Amanda Eilian’s philosophy aligns with Ghodsee’s. As a co-founder of the New York-based investment fund Able Partners, Eilian assesses how ideas might translate into good business ventures. (Specializing in the wellness space, she’s an investor in both Goop and The Wing.) Sensing Instagram’s promise, she tried it when it launched. “I posted a picture my mother sent me [while] on a trip to the Amazon,” she says via Skype from her home in New York. “I posted a picture of my husband and me on our anniversary, a picture of a business event—those kinds of things. I shared them thinking, ‘This is for my friends and family; it’s a private account.’ Then people started to request to follow me.” Working with high-profile companies, she inadvertently found herself an object of fascination. “I was getting hundreds of requests from people I didn’t know,” she says. Far from flattered, she found herself uncomfortable with the attention. “It drove home the fact that I don’t need to be a part of this.”
Eilian recalls a time earlier in her career, when she was an investment bank analyst. “I had less status—I was certainly at the mercy of my bosses—and it meant that I had no choice but to be contactable at any hour,” she says. “But I’m not in that position anymore. I don’t need to engage if I don’t want to—that’s a privilege.” She also points out: “There’s a camp of people who strategically need social media as part of their business. When one has to have a presence, the aim—certainly for my peers—is to control one’s own narrative. Without transparency around how our data is being used, it’s easy to lose that control.” Social-media feeds are the best example of how we lose control when we hand over our data, she says. “An algorithm we have no hope of understanding curates what we see, based on what we unconsciously click on.”
Last February, Harvard Business Review ran an article ushering in the “Era of Antisocial Media,” arguing that many of us now huddle around “digital campfires.” Sara Wilson, the article’s writer, explained: “If social media can feel like a crowded airport terminal where everyone is allowed but no one feels particularly excited to be there, digital campfires offer a more intimate oasis where smaller groups of people are excited to gather around shared interests.” “Campfires” include private messaging and micro-communities like the ones we might find via Slack channels. Could this be another signal that we’re cooling on the overexposure we’ve come to expect of the internet age?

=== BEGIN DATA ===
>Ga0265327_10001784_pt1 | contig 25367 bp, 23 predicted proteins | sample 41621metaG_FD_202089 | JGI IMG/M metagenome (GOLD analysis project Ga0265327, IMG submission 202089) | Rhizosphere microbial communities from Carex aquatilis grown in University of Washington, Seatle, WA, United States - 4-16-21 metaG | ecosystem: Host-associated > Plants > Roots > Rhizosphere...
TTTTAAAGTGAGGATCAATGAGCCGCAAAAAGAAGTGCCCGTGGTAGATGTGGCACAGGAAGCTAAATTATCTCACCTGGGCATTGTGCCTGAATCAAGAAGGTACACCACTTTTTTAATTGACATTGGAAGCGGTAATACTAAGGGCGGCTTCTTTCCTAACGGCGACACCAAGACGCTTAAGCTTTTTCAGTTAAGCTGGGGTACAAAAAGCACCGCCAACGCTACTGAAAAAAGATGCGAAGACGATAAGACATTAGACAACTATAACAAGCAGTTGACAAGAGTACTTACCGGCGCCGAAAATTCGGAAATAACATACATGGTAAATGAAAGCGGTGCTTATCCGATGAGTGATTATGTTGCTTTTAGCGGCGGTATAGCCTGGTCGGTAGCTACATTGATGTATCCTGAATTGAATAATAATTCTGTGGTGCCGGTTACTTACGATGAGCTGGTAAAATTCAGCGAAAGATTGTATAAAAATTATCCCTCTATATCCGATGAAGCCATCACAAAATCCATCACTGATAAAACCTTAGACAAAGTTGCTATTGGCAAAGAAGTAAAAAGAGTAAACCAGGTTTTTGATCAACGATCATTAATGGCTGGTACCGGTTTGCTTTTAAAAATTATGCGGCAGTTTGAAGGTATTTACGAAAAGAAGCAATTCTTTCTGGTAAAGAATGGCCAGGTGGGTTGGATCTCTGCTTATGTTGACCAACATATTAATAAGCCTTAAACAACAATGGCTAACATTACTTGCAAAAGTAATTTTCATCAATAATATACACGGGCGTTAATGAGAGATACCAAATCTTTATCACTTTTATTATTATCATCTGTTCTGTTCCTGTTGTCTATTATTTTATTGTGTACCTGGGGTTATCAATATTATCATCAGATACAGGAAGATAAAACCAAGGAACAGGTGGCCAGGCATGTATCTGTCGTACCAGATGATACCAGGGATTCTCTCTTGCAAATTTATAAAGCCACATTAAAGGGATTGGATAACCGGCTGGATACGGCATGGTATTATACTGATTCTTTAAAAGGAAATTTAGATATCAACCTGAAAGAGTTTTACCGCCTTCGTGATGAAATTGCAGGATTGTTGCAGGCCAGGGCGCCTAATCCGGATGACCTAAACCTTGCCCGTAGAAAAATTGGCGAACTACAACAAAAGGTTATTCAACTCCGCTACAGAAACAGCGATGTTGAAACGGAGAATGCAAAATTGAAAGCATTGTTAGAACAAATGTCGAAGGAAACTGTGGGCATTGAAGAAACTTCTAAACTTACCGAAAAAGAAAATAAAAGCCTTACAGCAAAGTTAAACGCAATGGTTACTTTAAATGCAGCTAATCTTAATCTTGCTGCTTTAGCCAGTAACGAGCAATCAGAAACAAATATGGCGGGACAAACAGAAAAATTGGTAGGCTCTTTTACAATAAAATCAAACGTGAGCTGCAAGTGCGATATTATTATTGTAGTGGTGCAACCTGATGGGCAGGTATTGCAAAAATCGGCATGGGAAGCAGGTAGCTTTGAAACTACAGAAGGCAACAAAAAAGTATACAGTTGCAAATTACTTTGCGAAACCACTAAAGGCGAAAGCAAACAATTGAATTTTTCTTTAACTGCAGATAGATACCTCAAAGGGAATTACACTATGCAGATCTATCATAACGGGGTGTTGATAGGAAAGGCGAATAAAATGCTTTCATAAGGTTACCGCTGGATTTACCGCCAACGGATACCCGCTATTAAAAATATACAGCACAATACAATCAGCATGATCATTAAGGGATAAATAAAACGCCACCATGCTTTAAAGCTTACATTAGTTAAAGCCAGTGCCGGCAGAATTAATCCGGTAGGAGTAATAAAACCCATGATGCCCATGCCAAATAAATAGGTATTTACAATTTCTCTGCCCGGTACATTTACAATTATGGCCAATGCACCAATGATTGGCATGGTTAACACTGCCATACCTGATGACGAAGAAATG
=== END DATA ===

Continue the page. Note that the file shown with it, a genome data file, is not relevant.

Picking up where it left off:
“For a long time, only a tiny minority could have ‘fame,’” says Ghodsee. “Over the past decade, though, we’ve seen the rapid proliferation of fame and of data companies that are eager to exploit our narcissism. This has created an artificial scarcity of privacy, so suddenly privacy has become a growth market.”
Tang agrees: “What’s interesting is that at some point in the near future, I think we will be able to sell our own data. Right now, we’re giving it up for free, but it’s a valuable asset.” In that respect, those who have protected their privacy will stand to gain more than those who have spent years oversharing online. But—as Emily Gould explored in “Replaying My Shame,” a piece she wrote for The Cut in which she tells about her time as a blogger for the early internet sensation Gawker—even those who will have nothing to sell have now lived long enough in the age of the internet to realize, and be wary of, the fact that everything posted online will probably exact a real-world price.
Of course, what this all means for those of us who are still tied into careers that require us to have a digital presence remains to be seen. Undoubtedly, private accounts with no posts will come to seem ever more chic. Where once it was difficult to garner followers and likes, now it’s more difficult to opt out of the online economy while still remaining relevant. But true privacy will continue to be a genuine luxury because it will only be available for a select group who, like Philo, remain influential no matter how “dark” they go online.